Q: Let's move on to fingernails. What's the best way to keep baby's nails short and snag-free?
A: It is recommended that they either be filed down with a gentle nail file or clipped with manicure scissors. Try not to cut them too close to the skin, and try not to use nail clippers. Even though they're really careful, I've seen too many parents clip off the tip of their baby's finger, which isn't surprising considering that babies are usually pretty squirmy. I think filing with a gentle nail file is really the way to go.
Q: Part of keeping baby comfortable ties in to how you bundle up your little bundle of joy. What do parents need to know about how to dress their baby?
A: Dress your baby the same way you dress yourself. If it's winter, you want to make sure that baby has an undershirt on and his head is covered. If the house is warm, he might just need the undershirt and one other layer of clothing. If not, he may need more. In summer, one layer of light clothing will do. Whatever level of dress would keep you at a comfortable temperature is the proper level of dress for your baby. They don't feel cold more than adults, so they don't need to be bundled.
One thing I see a lot of parents do is put a big old wool blanket over their baby's head when they go out in winter, thinking that will help keep the wind and cold off of baby. I'm more worried about suffocation when I see that. If you must cover baby's head, use a light receiving blanket. And be sure to check baby frequently to make sure he or she is OK.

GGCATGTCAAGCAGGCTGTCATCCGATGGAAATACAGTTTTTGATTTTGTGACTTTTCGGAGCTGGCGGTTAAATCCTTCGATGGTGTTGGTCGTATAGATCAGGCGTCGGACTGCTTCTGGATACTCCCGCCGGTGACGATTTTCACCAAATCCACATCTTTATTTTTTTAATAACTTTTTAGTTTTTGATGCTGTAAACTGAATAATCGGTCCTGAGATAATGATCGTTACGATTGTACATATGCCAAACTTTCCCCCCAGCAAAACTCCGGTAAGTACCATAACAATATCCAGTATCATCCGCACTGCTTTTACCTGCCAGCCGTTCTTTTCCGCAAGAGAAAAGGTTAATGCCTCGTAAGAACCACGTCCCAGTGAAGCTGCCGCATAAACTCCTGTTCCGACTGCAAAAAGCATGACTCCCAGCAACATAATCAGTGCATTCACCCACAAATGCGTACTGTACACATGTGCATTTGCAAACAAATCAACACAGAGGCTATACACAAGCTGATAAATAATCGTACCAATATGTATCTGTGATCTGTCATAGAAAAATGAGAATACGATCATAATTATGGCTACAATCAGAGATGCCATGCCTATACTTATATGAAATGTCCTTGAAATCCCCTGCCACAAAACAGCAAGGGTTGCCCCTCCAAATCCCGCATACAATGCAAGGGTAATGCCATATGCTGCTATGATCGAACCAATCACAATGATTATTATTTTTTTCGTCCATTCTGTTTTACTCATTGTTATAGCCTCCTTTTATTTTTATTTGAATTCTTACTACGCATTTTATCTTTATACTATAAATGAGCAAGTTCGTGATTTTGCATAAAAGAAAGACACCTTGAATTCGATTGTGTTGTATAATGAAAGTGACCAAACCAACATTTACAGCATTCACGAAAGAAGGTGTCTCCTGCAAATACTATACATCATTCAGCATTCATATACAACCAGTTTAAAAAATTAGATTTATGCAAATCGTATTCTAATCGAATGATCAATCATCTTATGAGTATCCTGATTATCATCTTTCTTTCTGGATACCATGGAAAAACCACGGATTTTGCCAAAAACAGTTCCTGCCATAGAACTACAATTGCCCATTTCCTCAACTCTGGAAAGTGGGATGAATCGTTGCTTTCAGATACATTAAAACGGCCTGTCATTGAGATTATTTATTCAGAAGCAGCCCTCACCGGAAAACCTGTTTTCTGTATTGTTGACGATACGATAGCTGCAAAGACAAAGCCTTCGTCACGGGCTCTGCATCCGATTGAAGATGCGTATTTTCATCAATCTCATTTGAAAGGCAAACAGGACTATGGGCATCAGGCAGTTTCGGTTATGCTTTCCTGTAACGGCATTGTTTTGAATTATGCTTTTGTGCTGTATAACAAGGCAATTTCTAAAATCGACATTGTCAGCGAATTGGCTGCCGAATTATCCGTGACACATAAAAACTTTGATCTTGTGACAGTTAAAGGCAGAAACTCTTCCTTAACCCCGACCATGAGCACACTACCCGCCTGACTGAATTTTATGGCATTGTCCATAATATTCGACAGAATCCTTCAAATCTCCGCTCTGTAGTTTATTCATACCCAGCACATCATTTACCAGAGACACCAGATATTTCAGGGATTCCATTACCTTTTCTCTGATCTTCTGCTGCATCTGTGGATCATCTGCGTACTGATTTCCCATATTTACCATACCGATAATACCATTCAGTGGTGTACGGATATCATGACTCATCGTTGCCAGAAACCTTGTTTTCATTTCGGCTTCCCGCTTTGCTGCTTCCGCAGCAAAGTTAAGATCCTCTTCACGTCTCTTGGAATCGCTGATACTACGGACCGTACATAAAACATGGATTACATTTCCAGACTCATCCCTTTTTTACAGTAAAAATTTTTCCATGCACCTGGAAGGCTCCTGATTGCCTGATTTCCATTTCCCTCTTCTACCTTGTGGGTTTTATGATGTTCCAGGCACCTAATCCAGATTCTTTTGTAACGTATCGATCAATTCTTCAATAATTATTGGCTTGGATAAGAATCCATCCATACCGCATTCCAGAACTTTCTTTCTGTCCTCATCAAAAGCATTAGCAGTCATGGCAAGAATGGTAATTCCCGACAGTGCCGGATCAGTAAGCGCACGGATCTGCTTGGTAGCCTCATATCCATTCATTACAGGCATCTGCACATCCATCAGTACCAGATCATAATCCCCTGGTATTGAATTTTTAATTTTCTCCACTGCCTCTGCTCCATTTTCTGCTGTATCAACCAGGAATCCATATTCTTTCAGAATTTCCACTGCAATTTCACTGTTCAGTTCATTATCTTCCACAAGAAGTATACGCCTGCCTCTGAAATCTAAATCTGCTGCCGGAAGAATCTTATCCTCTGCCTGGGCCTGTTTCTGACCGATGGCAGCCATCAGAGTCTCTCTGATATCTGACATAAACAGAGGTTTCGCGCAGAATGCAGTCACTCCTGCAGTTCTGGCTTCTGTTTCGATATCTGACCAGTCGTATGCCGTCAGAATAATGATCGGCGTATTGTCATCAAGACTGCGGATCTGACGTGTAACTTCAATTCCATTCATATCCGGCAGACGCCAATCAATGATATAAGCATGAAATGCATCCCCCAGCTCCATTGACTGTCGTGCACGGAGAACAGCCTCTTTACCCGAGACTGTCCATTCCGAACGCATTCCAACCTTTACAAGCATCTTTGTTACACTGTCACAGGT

Q: What about footwear? Do high-end shoes help baby's feet, or will a cheap pair of kicks do the trick?
A: A lot of parents ask if babies need to wear shoes at all. The answer is yes, and the reason is that shoes help keep baby's feet warm and help prevent them from injuring themselves if they step on something sharp. But hard-bottomed shoes are no better than soft shoes and in fact they can be dangerous because they can be slippery on wood or linoleum floors. So rather than spending $30 or $50 on a pair of shoes, just buy an inexpensive pair of sneakers that have a good grip and will keep baby's feet covered. They don't need special arches or ankle support; you just need to make sure they fit well and are not pinching your baby's toes. And when baby is learning to walk, it may actually help for him or her to be barefoot. Wearing shoes can sometimes dull the sensations that help babies learn to keep their balance.
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ABOUT THE AUTHOR
Christina Breda Antoniades is a freelance writer and mother of 9-month-old Vasili. She has written extensively for Discovery.com including the Travel Channel Online and Discovery Health Online. In her nine months as a new mommy, Christina has come to learn the joys and pains of parenthood.